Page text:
High turnover of nursing assistants (NAs) has implications for the quality of nursing home care. Greater understanding of correlates of NA turnover is needed to provide insight into possible retention strategies.
This study examined nursing home organizational characteristics and specific job characteristics of staff in relation to turnover of NAs.
Cross-sectional data on 944 nationally representative nursing homes were derived from the 2004 National Nursing Home Survey. Using a 3-month turnover rate, 25% of the facilities with the lowest turnover rates were classified as low turnover, 25% of the facilities with the highest turnover were classified as high turnover, and the remaining 50% of the facilities were classified as moderate turnover. Multinomial logistic regression was used to examine organizational and job characteristics associated with low and high turnover compared with moderate turnover.
One organizational characteristic, staffing levels at or greater than 4.0 hours per patient day, was associated with greater odds of low NA turnover and reduced odds of high NA turnover. Job characteristics including higher wages and union membership were associated with greater odds of low NA turnover, whereas wages, fully paid health insurance, employee assistance benefits, and involvement in resident care planning were associated with reduced odds of high NA turnover.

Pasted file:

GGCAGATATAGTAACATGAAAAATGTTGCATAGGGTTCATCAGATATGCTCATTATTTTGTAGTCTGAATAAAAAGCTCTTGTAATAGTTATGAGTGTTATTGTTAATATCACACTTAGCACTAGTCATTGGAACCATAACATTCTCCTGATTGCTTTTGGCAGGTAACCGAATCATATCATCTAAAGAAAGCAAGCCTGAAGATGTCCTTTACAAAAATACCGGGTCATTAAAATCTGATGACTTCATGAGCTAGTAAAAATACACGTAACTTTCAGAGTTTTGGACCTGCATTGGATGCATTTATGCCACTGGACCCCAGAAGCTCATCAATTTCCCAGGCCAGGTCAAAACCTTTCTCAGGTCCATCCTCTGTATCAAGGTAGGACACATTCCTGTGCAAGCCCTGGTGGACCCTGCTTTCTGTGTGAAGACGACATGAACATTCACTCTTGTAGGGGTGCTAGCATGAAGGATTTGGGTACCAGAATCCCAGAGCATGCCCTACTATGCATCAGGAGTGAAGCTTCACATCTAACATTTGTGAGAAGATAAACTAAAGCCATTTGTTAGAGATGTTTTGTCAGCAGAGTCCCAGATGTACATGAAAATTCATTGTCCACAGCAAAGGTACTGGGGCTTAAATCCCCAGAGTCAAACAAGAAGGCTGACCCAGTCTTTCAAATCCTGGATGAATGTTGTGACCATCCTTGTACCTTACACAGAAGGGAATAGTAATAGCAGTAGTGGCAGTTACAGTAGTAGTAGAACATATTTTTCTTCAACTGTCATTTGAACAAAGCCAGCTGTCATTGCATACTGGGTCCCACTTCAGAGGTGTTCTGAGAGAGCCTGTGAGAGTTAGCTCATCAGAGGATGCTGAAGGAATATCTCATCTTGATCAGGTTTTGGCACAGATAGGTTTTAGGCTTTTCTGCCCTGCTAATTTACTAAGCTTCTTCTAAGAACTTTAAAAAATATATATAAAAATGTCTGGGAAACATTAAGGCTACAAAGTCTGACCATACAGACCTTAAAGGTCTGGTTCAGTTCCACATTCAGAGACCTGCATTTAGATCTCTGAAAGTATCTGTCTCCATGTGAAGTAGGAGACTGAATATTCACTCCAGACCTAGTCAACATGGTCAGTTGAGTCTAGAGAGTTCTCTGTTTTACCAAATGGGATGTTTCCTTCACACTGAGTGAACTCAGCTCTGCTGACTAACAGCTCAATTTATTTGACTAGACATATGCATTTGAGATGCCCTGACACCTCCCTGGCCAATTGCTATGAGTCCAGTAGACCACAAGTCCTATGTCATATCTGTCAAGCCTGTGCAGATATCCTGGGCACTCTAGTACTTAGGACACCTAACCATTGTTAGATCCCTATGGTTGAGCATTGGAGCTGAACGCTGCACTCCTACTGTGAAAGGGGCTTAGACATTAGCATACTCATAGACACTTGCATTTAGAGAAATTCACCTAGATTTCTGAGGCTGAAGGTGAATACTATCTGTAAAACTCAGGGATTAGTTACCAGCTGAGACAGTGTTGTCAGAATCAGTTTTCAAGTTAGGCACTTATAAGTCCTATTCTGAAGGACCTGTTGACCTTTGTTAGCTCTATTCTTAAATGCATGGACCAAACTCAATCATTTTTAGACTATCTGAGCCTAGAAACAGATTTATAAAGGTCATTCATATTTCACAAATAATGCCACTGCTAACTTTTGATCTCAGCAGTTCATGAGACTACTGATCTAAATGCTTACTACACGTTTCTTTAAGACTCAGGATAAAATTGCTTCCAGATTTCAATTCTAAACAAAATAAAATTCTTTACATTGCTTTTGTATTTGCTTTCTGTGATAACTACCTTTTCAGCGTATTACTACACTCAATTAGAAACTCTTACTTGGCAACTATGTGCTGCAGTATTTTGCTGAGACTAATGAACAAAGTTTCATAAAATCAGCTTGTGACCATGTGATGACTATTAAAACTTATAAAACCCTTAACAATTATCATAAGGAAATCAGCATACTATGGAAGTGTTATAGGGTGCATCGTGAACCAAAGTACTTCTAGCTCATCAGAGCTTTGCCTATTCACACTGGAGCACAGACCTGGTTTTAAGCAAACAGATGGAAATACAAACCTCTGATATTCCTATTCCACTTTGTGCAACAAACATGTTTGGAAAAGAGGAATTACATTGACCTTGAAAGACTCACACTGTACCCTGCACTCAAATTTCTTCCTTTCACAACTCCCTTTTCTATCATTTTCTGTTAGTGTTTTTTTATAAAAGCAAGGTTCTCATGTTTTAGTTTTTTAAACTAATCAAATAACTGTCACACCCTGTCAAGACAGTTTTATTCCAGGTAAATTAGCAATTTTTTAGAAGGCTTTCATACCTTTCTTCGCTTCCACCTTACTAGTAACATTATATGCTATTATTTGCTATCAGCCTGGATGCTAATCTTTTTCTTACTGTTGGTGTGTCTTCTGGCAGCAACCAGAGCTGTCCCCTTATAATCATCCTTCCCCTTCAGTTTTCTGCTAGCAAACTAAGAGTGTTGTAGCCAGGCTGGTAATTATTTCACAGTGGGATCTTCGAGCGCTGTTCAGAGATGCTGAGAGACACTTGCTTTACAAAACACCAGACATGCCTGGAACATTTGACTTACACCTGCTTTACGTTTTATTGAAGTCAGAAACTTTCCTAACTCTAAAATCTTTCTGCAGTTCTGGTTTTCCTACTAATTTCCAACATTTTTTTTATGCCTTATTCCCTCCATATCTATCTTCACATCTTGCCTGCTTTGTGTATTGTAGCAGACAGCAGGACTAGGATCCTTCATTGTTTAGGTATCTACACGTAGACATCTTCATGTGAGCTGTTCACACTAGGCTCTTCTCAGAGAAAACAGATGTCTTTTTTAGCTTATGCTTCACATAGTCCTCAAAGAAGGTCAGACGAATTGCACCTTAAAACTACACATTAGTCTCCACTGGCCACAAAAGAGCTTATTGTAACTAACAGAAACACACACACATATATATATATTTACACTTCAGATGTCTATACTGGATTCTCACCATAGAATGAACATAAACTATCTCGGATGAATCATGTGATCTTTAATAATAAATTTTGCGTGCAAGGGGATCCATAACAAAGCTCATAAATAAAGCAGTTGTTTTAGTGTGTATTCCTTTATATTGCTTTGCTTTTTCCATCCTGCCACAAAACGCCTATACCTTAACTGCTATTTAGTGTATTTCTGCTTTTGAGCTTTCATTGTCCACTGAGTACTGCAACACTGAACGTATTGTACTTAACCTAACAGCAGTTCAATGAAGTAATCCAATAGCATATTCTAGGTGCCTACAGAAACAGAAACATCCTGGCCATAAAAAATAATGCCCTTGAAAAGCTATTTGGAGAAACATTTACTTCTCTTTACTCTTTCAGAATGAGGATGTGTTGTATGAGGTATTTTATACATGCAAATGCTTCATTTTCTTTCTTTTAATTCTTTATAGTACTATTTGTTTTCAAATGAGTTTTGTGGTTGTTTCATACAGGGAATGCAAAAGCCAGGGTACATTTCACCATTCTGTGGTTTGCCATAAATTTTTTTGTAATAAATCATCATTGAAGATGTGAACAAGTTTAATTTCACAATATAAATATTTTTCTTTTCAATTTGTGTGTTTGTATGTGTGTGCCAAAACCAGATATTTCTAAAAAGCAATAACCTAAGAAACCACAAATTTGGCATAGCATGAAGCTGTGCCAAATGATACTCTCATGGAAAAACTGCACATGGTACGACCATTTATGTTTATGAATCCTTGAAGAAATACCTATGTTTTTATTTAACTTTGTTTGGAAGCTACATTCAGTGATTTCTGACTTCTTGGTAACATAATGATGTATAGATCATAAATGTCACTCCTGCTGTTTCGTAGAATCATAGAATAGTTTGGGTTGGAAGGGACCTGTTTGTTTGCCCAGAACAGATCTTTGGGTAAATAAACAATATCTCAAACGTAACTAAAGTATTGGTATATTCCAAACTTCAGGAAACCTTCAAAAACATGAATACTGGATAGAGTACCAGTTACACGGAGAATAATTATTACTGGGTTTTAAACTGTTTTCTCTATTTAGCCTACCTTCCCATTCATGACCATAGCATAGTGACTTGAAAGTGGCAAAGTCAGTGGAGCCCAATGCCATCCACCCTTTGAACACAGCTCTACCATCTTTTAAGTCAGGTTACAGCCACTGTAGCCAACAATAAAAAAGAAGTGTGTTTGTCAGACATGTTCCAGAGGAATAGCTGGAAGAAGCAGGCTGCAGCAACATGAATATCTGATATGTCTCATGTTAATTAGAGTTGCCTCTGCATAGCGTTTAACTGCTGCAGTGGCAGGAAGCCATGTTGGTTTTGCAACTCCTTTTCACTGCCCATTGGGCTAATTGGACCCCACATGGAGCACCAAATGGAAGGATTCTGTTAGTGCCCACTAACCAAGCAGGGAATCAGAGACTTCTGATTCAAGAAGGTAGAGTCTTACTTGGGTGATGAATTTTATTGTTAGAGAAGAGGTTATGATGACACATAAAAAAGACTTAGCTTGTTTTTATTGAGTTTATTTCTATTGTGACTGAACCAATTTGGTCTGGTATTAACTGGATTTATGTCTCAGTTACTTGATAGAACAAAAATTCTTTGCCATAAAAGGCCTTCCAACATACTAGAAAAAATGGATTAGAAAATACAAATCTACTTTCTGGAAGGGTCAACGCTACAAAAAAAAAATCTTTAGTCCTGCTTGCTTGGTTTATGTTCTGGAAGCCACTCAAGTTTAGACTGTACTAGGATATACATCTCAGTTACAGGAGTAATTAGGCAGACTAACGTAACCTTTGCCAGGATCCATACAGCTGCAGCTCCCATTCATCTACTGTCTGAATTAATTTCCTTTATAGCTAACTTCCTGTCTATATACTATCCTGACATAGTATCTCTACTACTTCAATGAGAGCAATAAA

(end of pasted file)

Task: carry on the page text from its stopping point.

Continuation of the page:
The results of this study suggest that job characteristics of NA staff may be particularly important for turnover. Specifically, the provision of competitive wages and benefits (particularly health insurance) and involvement of NAs in resident care planning could potentially reduce NA turnover, as could maintaining high levels of nurse staffing.
April Temple, BS, NHA, is Doctoral Candidate, School of Aging Studies, University of South Florida, Tampa. E-mail: firstname.lastname@example.org.
Debra Dobbs, PhD, is Assistant Professor, School of Aging Studies, University of South Florida, Tampa.
Ross Andel, PhD, is Assistant Professor, School of Aging Studies, University of South Florida, Tampa.